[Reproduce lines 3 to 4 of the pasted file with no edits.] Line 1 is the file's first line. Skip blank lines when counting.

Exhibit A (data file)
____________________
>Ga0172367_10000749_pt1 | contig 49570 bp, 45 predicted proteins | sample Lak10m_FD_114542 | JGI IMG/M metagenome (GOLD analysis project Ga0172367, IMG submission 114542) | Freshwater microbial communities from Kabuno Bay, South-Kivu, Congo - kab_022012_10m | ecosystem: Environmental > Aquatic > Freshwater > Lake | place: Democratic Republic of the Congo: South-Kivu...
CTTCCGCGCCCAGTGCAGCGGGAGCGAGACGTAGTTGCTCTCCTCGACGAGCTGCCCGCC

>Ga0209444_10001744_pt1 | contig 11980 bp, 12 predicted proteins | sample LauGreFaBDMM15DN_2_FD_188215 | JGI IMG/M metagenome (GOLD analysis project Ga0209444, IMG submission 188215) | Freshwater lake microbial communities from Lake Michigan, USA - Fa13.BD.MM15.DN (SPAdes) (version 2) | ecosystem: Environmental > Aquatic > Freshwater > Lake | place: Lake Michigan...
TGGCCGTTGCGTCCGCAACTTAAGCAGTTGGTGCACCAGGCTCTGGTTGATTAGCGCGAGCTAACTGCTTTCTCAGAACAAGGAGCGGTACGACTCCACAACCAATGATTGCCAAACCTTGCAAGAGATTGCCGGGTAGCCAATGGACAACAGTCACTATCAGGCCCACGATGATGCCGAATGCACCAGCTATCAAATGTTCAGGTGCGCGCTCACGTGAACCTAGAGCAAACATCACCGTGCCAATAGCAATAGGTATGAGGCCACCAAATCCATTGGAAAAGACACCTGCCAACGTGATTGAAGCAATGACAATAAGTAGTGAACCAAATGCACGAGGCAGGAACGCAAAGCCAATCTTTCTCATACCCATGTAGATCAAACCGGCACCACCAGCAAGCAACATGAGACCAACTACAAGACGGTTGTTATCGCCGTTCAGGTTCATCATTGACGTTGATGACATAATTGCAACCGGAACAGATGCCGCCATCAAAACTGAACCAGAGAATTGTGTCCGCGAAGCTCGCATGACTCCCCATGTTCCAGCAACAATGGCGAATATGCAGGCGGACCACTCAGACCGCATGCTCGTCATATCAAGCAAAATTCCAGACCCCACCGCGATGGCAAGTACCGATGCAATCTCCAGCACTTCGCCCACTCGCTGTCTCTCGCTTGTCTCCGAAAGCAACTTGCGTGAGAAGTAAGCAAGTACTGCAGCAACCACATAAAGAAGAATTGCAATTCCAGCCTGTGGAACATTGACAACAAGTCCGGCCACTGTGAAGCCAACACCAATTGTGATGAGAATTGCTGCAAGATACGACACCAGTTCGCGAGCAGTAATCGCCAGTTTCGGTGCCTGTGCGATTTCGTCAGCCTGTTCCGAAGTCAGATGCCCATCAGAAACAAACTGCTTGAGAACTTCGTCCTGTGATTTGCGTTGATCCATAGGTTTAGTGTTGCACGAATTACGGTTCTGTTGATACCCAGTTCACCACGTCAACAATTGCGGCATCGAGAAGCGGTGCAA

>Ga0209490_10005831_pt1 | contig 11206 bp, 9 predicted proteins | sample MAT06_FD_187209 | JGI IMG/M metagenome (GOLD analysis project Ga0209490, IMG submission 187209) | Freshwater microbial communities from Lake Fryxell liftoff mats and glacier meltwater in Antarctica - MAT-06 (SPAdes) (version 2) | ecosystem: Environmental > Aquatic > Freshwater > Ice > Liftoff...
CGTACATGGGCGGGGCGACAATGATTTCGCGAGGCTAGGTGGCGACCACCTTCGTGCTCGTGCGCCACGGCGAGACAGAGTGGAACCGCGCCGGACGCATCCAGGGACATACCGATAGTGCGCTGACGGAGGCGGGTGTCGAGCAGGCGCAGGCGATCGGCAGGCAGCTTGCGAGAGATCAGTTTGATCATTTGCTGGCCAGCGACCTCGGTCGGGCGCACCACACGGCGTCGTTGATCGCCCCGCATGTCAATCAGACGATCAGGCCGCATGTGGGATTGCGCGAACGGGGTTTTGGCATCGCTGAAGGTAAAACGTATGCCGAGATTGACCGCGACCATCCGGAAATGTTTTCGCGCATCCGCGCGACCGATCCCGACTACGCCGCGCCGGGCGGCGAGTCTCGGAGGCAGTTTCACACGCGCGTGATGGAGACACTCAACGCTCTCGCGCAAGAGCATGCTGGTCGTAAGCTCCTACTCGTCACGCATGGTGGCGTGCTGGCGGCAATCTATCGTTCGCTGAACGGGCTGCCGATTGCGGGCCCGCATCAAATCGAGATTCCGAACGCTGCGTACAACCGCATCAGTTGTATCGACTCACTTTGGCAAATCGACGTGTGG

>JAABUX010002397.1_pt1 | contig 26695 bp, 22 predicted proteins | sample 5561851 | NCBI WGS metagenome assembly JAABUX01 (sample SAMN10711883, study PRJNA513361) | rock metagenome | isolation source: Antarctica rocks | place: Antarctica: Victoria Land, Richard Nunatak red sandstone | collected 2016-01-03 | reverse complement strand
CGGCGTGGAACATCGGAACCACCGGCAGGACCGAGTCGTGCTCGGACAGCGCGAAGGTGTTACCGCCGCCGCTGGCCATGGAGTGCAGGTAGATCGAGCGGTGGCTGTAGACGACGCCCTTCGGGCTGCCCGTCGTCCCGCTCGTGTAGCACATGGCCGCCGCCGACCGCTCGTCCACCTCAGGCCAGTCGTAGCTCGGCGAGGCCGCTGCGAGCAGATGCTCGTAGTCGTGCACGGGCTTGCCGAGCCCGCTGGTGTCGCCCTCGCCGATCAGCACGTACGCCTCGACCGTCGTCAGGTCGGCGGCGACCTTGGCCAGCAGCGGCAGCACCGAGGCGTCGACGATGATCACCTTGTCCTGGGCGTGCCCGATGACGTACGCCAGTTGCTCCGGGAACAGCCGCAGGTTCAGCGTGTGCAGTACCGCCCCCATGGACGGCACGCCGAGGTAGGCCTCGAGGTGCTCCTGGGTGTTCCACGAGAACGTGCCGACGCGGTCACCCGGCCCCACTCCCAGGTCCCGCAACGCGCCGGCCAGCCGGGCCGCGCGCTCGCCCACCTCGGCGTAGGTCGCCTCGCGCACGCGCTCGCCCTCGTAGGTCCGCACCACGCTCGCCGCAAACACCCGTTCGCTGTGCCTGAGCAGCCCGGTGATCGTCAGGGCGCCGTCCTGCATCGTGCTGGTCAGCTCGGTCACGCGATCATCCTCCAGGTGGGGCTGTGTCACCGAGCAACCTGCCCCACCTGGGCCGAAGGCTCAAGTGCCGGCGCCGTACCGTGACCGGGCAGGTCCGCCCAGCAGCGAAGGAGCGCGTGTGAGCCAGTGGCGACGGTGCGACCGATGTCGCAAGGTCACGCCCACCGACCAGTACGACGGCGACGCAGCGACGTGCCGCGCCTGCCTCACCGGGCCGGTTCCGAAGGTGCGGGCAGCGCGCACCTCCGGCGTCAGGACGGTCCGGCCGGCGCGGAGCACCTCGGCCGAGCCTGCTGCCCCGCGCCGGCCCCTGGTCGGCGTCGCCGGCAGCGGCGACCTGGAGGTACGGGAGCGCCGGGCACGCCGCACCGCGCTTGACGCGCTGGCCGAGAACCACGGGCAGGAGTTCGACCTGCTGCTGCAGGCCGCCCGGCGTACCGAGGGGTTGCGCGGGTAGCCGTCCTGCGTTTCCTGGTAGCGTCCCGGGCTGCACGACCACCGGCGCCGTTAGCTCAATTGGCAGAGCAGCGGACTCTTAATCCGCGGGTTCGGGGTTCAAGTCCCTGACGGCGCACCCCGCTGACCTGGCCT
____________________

>Ga0209444_10001744_pt1 | contig 11980 bp, 12 predicted proteins | sample LauGreFaBDMM15DN_2_FD_188215 | JGI IMG/M metagenome (GOLD analysis project Ga0209444, IMG submission 188215) | Freshwater lake microbial communities from Lake Michigan, USA - Fa13.BD.MM15.DN (SPAdes) (version 2) | ecosystem: Environmental > Aquatic > Freshwater > Lake | place: Lake Michigan...
TGGCCGTTGCGTCCGCAACTTAAGCAGTTGGTGCACCAGGCTCTGGTTGATTAGCGCGAGCTAACTGCTTTCTCAGAACAAGGAGCGGTACGACTCCACAACCAATGATTGCCAAACCTTGCAAGAGATTGCCGGGTAGCCAATGGACAACAGTCACTATCAGGCCCACGATGATGCCGAATGCACCAGCTATCAAATGTTCAGGTGCGCGCTCACGTGAACCTAGAGCAAACATCACCGTGCCAATAGCAATAGGTATGAGGCCACCAAATCCATTGGAAAAGACACCTGCCAACGTGATTGAAGCAATGACAATAAGTAGTGAACCAAATGCACGAGGCAGGAACGCAAAGCCAATCTTTCTCATACCCATGTAGATCAAACCGGCACCACCAGCAAGCAACATGAGACCAACTACAAGACGGTTGTTATCGCCGTTCAGGTTCATCATTGACGTTGATGACATAATTGCAACCGGAACAGATGCCGCCATCAAAACTGAACCAGAGAATTGTGTCCGCGAAGCTCGCATGACTCCCCATGTTCCAGCAACAATGGCGAATATGCAGGCGGACCACTCAGACCGCATGCTCGTCATATCAAGCAAAATTCCAGACCCCACCGCGATGGCAAGTACCGATGCAATCTCCAGCACTTCGCCCACTCGCTGTCTCTCGCTTGTCTCCGAAAGCAACTTGCGTGAGAAGTAAGCAAGTACTGCAGCAACCACATAAAGAAGAATTGCAATTCCAGCCTGTGGAACATTGACAACAAGTCCGGCCACTGTGAAGCCAACACCAATTGTGATGAGAATTGCTGCAAGATACGACACCAGTTCGCGAGCAGTAATCGCCAGTTTCGGTGCCTGTGCGATTTCGTCAGCCTGTTCCGAAGTCAGATGCCCATCAGAAACAAACTGCTTGAGAACTTCGTCCTGTGATTTGCGTTGATCCATAGGTTTAGTGTTGCACGAATTACGGTTCTGTTGATACCCAGTTCACCACGTCAACAATTGCGGCATCGAGAAGCGGTGCAA